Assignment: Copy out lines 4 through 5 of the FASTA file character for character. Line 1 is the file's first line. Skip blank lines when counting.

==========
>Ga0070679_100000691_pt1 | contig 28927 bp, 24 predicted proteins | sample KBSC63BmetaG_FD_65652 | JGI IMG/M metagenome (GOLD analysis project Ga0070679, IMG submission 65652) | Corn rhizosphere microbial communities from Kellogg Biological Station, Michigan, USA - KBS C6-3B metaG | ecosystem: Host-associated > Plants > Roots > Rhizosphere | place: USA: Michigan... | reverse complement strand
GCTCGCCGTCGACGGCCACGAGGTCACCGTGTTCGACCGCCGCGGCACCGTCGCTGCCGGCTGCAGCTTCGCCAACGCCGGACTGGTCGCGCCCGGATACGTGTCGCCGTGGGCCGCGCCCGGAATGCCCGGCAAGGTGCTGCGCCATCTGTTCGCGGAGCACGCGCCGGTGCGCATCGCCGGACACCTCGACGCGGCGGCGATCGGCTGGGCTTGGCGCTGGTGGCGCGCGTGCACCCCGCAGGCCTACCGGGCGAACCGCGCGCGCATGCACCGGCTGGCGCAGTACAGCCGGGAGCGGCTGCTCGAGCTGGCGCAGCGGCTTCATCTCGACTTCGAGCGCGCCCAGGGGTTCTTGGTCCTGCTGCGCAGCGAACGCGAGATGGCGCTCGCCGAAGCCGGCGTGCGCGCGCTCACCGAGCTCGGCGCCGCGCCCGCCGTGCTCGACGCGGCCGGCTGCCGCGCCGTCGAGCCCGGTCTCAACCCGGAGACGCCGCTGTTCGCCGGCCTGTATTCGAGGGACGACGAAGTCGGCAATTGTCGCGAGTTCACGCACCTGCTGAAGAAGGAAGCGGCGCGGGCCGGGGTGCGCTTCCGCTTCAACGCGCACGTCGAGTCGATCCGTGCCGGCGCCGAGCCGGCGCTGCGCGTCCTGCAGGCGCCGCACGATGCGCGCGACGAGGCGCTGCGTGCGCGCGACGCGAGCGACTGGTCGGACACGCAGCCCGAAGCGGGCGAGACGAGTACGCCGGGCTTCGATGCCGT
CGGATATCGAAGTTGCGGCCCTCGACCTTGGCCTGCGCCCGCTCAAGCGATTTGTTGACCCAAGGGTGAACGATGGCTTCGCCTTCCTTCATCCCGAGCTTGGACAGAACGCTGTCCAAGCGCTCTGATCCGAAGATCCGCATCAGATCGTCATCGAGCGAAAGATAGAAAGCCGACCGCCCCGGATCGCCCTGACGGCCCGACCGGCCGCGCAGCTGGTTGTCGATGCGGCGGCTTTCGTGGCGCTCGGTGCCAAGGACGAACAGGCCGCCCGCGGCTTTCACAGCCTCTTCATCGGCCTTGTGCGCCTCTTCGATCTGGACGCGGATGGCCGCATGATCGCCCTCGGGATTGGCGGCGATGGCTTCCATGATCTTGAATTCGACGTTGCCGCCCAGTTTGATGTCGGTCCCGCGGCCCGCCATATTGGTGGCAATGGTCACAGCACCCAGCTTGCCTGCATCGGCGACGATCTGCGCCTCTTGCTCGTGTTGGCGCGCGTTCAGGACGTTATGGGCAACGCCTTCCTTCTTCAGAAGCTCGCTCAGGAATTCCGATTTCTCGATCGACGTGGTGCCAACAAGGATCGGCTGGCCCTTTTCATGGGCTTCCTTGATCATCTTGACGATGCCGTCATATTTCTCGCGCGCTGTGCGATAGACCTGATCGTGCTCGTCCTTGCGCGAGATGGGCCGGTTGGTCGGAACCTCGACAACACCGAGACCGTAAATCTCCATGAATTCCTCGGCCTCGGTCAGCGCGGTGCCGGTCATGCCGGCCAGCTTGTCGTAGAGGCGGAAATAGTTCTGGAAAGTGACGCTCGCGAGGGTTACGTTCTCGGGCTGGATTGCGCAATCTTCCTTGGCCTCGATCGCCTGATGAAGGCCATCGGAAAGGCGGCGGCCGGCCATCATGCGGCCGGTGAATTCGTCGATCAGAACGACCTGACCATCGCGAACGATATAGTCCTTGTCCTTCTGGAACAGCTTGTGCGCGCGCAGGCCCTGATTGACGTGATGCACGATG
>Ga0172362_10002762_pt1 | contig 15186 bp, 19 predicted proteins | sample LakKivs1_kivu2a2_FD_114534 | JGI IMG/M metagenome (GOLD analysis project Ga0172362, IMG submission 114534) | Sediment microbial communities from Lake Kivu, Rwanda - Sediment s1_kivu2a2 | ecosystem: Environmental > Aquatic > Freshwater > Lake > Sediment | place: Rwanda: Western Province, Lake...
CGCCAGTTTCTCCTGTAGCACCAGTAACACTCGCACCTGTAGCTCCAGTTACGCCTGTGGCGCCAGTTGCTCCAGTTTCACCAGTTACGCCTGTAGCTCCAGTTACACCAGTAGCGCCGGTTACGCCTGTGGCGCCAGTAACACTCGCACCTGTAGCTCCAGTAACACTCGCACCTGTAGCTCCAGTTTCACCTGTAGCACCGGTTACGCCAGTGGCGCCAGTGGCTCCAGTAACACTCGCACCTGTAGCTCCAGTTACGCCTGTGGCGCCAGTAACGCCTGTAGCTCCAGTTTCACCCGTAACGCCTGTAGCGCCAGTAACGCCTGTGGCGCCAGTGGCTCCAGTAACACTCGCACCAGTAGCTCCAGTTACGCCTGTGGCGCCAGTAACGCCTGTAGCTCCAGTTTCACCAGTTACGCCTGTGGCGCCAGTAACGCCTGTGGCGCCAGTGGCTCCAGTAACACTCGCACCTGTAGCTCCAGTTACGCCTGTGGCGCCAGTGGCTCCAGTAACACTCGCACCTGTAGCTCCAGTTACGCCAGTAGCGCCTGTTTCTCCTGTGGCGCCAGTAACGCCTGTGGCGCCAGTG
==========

>Ga0172362_10002762_pt1 | contig 15186 bp, 19 predicted proteins | sample LakKivs1_kivu2a2_FD_114534 | JGI IMG/M metagenome (GOLD analysis project Ga0172362, IMG submission 114534) | Sediment microbial communities from Lake Kivu, Rwanda - Sediment s1_kivu2a2 | ecosystem: Environmental > Aquatic > Freshwater > Lake > Sediment | place: Rwanda: Western Province, Lake...
CGCCAGTTTCTCCTGTAGCACCAGTAACACTCGCACCTGTAGCTCCAGTTACGCCTGTGGCGCCAGTTGCTCCAGTTTCACCAGTTACGCCTGTAGCTCCAGTTACACCAGTAGCGCCGGTTACGCCTGTGGCGCCAGTAACACTCGCACCTGTAGCTCCAGTAACACTCGCACCTGTAGCTCCAGTTTCACCTGTAGCACCGGTTACGCCAGTGGCGCCAGTGGCTCCAGTAACACTCGCACCTGTAGCTCCAGTTACGCCTGTGGCGCCAGTAACGCCTGTAGCTCCAGTTTCACCCGTAACGCCTGTAGCGCCAGTAACGCCTGTGGCGCCAGTGGCTCCAGTAACACTCGCACCAGTAGCTCCAGTTACGCCTGTGGCGCCAGTAACGCCTGTAGCTCCAGTTTCACCAGTTACGCCTGTGGCGCCAGTAACGCCTGTGGCGCCAGTGGCTCCAGTAACACTCGCACCTGTAGCTCCAGTTACGCCTGTGGCGCCAGTGGCTCCAGTAACACTCGCACCTGTAGCTCCAGTTACGCCAGTAGCGCCTGTTTCTCCTGTGGCGCCAGTAACGCCTGTGGCGCCAGTG